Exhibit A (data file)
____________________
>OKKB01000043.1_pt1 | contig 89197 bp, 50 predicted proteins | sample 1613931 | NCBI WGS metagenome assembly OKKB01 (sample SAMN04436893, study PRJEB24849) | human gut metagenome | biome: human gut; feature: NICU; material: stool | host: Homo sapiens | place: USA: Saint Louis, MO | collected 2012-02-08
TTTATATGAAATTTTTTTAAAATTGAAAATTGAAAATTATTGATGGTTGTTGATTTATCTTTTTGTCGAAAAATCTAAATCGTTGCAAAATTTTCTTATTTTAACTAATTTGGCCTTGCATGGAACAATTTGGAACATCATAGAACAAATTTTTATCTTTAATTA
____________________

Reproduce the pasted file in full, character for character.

>OKKB01000043.1_pt1 | contig 89197 bp, 50 predicted proteins | sample 1613931 | NCBI WGS metagenome assembly OKKB01 (sample SAMN04436893, study PRJEB24849) | human gut metagenome | biome: human gut; feature: NICU; material: stool | host: Homo sapiens | place: USA: Saint Louis, MO | collected 2012-02-08
TTTATATGAAATTTTTTTAAAATTGAAAATTGAAAATTATTGATGGTTGTTGATTTATCTTTTTGTCGAAAAATCTAAATCGTTGCAAAATTTTCTTATTTTAACTAATTTGGCCTTGCATGGAACAATTTGGAACATCATAGAACAAATTTTTATCTTTAATTA